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'Crisis' isn't over

by BILL BULEY
Hagadone News Network | January 25, 2022 1:00 AM

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The Idaho Department of Health and Welfare on Monday activated crisis standards of care for three public health districts in southern Idaho.

It cited staffing and blood shortages for the move affecting Southwest District Health, Central District Health and South Central District Health.

“The highly contagious omicron variant has thrown us a curveball,” said DHW Director Dave Jeppesen. “Once again, the situation in our hospitals and health systems is dire — we don’t have enough resources to adequately treat patients.”

Crisis standards of care may be used when there are not enough health care resources to provide the usual standard of care to people who need it.

The designation does not include Panhandle Health District.

“The entire state is very fragile right now and CSC could be in the near future for every district,” wrote Katherine Hoyer, PHD spokeswoman.

She also wrote that the blood shortage is national, “so it could very well impact operations in our region if it has not already.”

According to a statement from Kootenai Health on Monday, it continues to face staffing challenges and is working with national staffing organizations to help fill needed positions in the hospital.

Kootenai Health continues to monitor local, regional and state situations closely. 

“Locally, we have seen a dramatic increase in both the number of people in the community testing positive for COVID-19 and the number of patients in the hospital with COVID-19 as a primary or incidental diagnosis,” the release said. 

Kootenai Health is continuing to operate under Contingency Standards of Care as it has been since Dec. 20.

“Contingency Standards of Care allow us to continue providing care to as many patients as possible by modifying staffing levels and other hospital standards,” the release said. “Unlike Crisis Standards of Care, they also allow us to schedule surgical cases and other procedures which were previously put on hold while we were maximizing space and staffing to care for the surge of COVID-19 patients.”

According to a DHW press release, the high number of clinical and non-clinical staff unable to work due to the impacts of COVID-19 infections, coupled with a nationwide staffing shortage, is impacting hospital operations.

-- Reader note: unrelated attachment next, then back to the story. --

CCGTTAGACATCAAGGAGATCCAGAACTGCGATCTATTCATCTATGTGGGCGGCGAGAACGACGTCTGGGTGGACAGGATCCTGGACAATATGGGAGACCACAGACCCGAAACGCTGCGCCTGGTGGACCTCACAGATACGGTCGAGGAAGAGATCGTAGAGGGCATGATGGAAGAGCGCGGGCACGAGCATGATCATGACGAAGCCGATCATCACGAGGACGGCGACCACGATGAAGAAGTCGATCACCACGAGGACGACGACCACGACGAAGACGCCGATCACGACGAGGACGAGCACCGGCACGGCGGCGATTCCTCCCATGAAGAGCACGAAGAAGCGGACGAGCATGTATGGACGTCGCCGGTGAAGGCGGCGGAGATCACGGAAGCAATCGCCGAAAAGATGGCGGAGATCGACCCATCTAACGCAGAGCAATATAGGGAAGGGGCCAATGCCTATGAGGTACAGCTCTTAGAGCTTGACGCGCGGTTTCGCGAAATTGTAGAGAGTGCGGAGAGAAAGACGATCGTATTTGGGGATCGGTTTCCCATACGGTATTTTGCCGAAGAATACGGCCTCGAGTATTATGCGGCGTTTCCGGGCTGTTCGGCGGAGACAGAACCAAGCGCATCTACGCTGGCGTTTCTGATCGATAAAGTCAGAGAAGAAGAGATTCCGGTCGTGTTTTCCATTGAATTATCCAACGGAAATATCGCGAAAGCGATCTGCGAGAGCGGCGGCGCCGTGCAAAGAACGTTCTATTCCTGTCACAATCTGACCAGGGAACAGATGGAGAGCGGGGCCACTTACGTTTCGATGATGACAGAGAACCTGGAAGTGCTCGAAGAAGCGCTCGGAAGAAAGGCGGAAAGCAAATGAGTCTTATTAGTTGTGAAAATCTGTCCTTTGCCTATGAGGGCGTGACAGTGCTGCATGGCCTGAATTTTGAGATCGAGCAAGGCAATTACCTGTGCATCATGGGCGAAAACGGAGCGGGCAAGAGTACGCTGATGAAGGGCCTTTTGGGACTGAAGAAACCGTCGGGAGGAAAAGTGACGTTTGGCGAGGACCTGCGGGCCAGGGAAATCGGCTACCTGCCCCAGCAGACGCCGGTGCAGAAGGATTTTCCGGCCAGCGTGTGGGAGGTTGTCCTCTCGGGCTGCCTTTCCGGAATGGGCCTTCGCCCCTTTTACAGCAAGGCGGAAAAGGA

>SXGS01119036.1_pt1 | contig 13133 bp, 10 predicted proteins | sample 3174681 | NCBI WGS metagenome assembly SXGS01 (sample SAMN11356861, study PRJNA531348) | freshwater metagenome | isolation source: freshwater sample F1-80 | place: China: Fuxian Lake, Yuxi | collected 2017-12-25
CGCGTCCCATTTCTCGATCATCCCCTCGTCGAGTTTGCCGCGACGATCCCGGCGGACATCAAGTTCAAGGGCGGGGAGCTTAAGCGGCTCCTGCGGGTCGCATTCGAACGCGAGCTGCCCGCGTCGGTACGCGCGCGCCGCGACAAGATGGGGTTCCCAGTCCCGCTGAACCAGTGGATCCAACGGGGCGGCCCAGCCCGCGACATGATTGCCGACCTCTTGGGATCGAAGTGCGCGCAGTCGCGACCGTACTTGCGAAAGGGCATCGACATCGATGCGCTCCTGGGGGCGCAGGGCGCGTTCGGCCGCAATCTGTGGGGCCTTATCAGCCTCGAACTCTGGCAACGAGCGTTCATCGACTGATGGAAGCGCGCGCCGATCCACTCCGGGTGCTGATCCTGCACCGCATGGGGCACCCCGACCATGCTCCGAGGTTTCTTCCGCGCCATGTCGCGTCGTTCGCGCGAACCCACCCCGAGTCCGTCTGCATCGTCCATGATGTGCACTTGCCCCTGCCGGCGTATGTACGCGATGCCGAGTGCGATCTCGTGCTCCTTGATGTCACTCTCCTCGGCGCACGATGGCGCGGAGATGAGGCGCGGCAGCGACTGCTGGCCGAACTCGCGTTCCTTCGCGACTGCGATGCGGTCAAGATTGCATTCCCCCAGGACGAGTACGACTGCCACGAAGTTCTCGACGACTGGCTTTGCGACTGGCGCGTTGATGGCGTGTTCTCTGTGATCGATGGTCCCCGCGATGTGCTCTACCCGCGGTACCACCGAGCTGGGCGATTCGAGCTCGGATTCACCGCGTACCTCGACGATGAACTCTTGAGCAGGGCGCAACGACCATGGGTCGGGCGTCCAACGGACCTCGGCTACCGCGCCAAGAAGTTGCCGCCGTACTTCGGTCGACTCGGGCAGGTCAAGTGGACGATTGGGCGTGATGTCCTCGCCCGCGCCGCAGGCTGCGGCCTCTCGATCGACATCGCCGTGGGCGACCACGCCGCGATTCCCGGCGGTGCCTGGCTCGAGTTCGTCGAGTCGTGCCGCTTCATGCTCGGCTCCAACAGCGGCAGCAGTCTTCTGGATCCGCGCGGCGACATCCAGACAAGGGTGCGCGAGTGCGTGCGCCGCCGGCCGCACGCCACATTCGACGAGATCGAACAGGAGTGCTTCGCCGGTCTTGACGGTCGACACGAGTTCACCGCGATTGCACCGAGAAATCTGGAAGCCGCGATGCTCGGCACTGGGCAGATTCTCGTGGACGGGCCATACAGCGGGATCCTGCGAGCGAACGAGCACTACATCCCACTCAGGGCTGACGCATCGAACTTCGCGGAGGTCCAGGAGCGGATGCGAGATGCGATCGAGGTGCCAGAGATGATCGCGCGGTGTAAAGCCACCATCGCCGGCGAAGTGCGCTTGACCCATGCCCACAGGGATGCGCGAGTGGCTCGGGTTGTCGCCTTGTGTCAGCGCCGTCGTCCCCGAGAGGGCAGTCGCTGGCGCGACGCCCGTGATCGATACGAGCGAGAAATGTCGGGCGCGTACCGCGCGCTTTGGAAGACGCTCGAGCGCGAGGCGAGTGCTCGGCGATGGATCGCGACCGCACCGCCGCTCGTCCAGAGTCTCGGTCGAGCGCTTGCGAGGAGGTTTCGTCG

“Additionally, a nationwide shortage of blood and blood products is significantly impacting health care systems, and most have implemented blood conservation strategies.”

It marked the second time amid the pandemic that Idaho officials have authorized health care rationing. North Idaho was the first part of the state to be allowed to do so last September, with the rest of the state following suit 10 days later. The crisis standards were fully deactivated by December.

CSC timeline

• Sept. 6, 2021: CSC activated in the Panhandle Health District.

• Sept. 16, 2021: CSC expanded to the entire state.

• Nov. 22, 2021: CSC deactivated in all but PHD.

• Dec. 20, 2021: CSC deactivated in PHD.

Idaho reported 3,002 new COVID-19 cases on Monday, and PHD reported 453 new cases. Kootenai County has identified only 20 omicron cases, according to the state website, but the actual figure is likely much higher.

“Idaho is only able to sequence a small amount of test samples for variants, so we can safely assume that there is much more than what is reported on their site circulating in our community,” Hoyer wrote.

Jeppesen continued to call on people to get vaccinated, boosted and wear masks in public places.

“Omicron is so much more contagious than previous variants, and even though a lower percentage of cases are ending up in the hospital, the record number of cases is still putting strain on our health care system,” he said.

The Associated Press contributed to this report.